Back in December 2013, the Federal Government launched a comprehensive review of the consumer protection rules that apply to banks and other federally regulated deposit-taking institutions.  The review was kicked off with the publication of a consultation paper listing possible enhancements to the current Consumer Code.  The public was invited to comment on the paper until February 28, 2014.  This was to be followed by a series of town hall meetings across Canada where individual consumers were invited to meet directly with the responsible Minister to express their views on the proposals.  The most recent of these meetings was held last April.  Therefore, it would appear that a decision by the federal government on the new Consumer Code is nearing.  Depending on the direction that the Government choses to take, the new Code may have significant implications for both banks and consumers.

Why now?

It is certainly true that the Conservative Government of Prime Minister Harper has had a long-standing interest in consumer protection issues.  Since the Government took office in 2006, it has introduced a number of targeted measures to enhance consumer protection in the financial services sector.  However, the timing of the comprehensive review also coincides an appeal now before the Supreme Court of Canada of a decision of the Quebec Court of Appeal.  The Court’s decision in the case of Bank of Montreal, et al. v. Réal Marcotte, et al has the potential to significantly complicate consumer protection regulation in Canada.  The case deals with which level of government has the authority to regulate the consumer protection with respect to banks; the federal Government or the provinces.  While the Federal Government has constitutional authority over “banks and banking”, the Quebec Court of Appeal ruled that provincial law could apply, certainly in the face of what it found to be an incomplete federal regime.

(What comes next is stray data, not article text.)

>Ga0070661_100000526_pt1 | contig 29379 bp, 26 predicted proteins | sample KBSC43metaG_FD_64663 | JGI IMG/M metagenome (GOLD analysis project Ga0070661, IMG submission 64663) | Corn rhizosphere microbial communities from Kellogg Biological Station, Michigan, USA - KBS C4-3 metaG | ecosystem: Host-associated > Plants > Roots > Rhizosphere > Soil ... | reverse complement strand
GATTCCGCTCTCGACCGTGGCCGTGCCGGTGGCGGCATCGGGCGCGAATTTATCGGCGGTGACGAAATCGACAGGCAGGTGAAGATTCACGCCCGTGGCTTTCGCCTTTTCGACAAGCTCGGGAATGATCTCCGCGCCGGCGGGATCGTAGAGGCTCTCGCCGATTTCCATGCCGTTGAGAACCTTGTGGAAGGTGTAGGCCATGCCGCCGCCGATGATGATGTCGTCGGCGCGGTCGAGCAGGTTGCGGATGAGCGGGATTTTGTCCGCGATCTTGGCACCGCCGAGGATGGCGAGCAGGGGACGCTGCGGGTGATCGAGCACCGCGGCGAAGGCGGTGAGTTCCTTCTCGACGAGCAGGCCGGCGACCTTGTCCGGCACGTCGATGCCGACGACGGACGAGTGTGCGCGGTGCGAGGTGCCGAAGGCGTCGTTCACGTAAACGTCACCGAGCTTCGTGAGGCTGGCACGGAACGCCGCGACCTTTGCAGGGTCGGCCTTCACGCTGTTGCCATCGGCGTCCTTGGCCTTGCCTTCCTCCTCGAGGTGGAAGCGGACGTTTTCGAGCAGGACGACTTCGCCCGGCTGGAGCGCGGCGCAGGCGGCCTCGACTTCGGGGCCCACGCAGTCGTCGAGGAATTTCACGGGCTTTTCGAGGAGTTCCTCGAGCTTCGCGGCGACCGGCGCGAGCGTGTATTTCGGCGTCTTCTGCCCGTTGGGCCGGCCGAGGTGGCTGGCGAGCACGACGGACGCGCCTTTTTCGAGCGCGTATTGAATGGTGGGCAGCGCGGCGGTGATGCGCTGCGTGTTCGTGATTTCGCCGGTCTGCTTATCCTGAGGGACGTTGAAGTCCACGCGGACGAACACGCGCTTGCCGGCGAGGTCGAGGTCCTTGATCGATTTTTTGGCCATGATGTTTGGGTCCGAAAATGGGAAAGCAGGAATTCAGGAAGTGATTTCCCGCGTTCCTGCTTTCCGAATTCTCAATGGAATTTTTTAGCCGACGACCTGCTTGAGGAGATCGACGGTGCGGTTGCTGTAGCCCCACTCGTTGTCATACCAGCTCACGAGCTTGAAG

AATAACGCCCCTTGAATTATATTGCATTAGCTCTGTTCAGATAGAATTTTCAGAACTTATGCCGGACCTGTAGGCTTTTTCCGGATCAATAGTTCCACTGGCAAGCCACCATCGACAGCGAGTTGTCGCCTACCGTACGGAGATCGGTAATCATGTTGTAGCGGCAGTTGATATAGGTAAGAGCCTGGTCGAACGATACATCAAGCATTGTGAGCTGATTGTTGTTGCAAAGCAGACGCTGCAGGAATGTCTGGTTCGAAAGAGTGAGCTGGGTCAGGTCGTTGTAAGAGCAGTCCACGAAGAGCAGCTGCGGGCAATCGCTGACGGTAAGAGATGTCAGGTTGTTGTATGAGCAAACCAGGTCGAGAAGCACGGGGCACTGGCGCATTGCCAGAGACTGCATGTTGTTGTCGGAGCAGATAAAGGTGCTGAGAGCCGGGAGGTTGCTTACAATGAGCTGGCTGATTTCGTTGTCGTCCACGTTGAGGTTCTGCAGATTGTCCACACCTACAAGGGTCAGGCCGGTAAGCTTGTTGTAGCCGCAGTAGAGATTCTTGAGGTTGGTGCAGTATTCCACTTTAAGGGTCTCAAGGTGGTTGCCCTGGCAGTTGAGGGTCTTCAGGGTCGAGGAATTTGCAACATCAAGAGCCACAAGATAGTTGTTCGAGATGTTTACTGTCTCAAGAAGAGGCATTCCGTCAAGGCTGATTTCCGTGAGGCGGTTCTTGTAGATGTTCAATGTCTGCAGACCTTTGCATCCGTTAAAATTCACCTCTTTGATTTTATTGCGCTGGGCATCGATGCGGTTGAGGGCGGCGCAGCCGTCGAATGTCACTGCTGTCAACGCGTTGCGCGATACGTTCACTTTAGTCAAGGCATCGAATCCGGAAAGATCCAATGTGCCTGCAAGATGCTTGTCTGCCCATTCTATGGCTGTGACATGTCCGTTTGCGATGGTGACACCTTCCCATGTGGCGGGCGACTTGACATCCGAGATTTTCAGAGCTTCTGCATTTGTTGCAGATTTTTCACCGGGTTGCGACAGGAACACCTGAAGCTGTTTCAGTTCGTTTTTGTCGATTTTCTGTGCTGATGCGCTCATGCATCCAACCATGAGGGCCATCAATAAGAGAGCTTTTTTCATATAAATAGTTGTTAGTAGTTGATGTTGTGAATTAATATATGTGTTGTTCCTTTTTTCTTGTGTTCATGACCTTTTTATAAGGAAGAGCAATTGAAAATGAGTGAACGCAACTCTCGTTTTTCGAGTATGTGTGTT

Where are we heading?

It remains to be seen whether the development of a new “comprehensive” federal Consumer Code will keep the provinces at bay.  That will depend on the decision of the Supreme Court.  However, regardless of which way the Court goes, given the energy that the Federal Government has put in to the development of a new Consumer Code, change now seems inevitable.  

In that regard, two of the Government’s proposal should be watched.  The consultation paper clearly indicates that the Government favours adopting a set of principles rather than rules.  In particular, the paper asked for comment on the appropriate standard of responsibility for the banks.  The paper hints that a “fair dealing” standard is being considered.  Furthermore, the paper asks whether the consumer protection agency, the Financial Consumer Agency of Canada, needs more powers to better supervise and enforce consumer protection measures.  Taken together, these two changes could mark a significant change in the consumer protection landscape.  To date, Canada has relied on a rules-based approach with relatively gentle enforcement and no consumer redress mechanism (although a bank’s willingness to provide compensation may have played a roll in determining the size of some penalties in the past).  If the Government heads in the direction that has been suggested, both the banks and consumers will have to get used to this new approach.